“Unprecedented” is a word that has been used frequently in 2020. It could be used once again when on Monday, April 20th, a day before the May futures contract was to expire, WTI oil dropped below zero dollars per barrel for the first time in history. This incredible drop meant that producers were paying their customers to take physical possession of the oil. The presumption is producers could tolerate this for the short term because shutting down production would have cost them more than they would pay their customers to take the excess.
The cause of the crash is two-fold, a strong shift in supply, and a simultaneous strong shift in demand. Saudi Arabia and Russia competed for oil market share, seemingly against each other, but the ramifications have been felt worldwide, including and especially US shale. As such, the Saudis ramped up production and oversupply ensued. The shift in demand has perhaps been even more pronounced than that of the supply shift. Likely, 2020 will see the overall crude oil demand drop from 2019. The last time demand dropped from the prior year was in 2009.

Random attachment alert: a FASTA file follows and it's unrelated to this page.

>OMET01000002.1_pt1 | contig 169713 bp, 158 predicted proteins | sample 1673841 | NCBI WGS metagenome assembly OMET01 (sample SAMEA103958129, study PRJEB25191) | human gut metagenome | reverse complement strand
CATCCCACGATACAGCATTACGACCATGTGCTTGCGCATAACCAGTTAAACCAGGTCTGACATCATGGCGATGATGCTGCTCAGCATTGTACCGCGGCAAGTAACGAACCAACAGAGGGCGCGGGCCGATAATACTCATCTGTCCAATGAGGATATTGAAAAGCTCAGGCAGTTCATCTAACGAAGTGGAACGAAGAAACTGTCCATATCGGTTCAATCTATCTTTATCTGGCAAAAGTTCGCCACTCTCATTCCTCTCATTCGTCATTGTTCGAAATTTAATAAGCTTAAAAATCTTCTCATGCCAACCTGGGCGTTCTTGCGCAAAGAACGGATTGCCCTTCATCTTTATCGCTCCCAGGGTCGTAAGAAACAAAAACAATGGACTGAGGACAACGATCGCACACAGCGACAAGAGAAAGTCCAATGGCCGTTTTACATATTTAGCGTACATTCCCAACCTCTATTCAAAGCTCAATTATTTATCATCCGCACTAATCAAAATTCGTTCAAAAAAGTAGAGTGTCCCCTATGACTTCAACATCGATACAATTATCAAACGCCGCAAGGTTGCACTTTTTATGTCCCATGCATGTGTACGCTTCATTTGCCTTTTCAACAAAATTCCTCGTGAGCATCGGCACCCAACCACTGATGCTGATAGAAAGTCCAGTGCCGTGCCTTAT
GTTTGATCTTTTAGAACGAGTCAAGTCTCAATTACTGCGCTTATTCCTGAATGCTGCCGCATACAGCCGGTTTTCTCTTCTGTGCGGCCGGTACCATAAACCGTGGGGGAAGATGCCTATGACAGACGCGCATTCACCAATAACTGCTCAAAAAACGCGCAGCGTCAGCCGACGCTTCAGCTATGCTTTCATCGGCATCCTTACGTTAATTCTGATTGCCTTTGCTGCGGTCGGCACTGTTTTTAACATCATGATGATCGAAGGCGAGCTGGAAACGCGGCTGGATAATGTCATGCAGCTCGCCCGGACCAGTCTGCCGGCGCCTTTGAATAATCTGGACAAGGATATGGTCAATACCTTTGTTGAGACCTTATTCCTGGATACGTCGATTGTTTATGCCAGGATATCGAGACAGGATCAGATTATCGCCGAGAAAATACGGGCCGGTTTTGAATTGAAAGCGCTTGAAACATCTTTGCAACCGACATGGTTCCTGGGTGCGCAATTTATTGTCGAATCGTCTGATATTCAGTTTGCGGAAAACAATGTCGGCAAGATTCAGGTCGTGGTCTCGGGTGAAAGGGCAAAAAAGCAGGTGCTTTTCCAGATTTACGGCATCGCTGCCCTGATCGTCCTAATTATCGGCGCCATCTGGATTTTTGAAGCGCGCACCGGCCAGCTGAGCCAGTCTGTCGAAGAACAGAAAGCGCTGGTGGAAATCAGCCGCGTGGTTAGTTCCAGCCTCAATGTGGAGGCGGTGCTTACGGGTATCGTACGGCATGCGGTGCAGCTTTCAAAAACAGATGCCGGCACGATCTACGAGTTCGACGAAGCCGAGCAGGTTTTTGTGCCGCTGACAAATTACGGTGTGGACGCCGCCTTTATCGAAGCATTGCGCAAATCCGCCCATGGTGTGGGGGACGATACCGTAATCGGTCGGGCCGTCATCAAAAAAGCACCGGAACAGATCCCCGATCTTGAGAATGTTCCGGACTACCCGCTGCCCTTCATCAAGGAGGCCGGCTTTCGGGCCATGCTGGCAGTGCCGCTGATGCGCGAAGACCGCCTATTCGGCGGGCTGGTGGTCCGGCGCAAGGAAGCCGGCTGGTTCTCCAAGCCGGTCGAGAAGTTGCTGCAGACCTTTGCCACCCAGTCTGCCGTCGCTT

As if this doubled-edged sort of supply and demand shift was not enough for the Oil & Gas industry, companies were already feeling the pain of debt burdens before this unexpected crisis emerged. More oil and gas bankruptcies could be on the way as companies such as Chesapeake and California Resources have both issued ‘going concern’ warnings.1 A going concern warning implies that there is substantial doubt about a company’s ability to continue for the next 12 months. According to Haynes and Boone, around half of the top 60 independent US oil producers are in danger of restructuring and will need to find new ways to boost their cash pile.2
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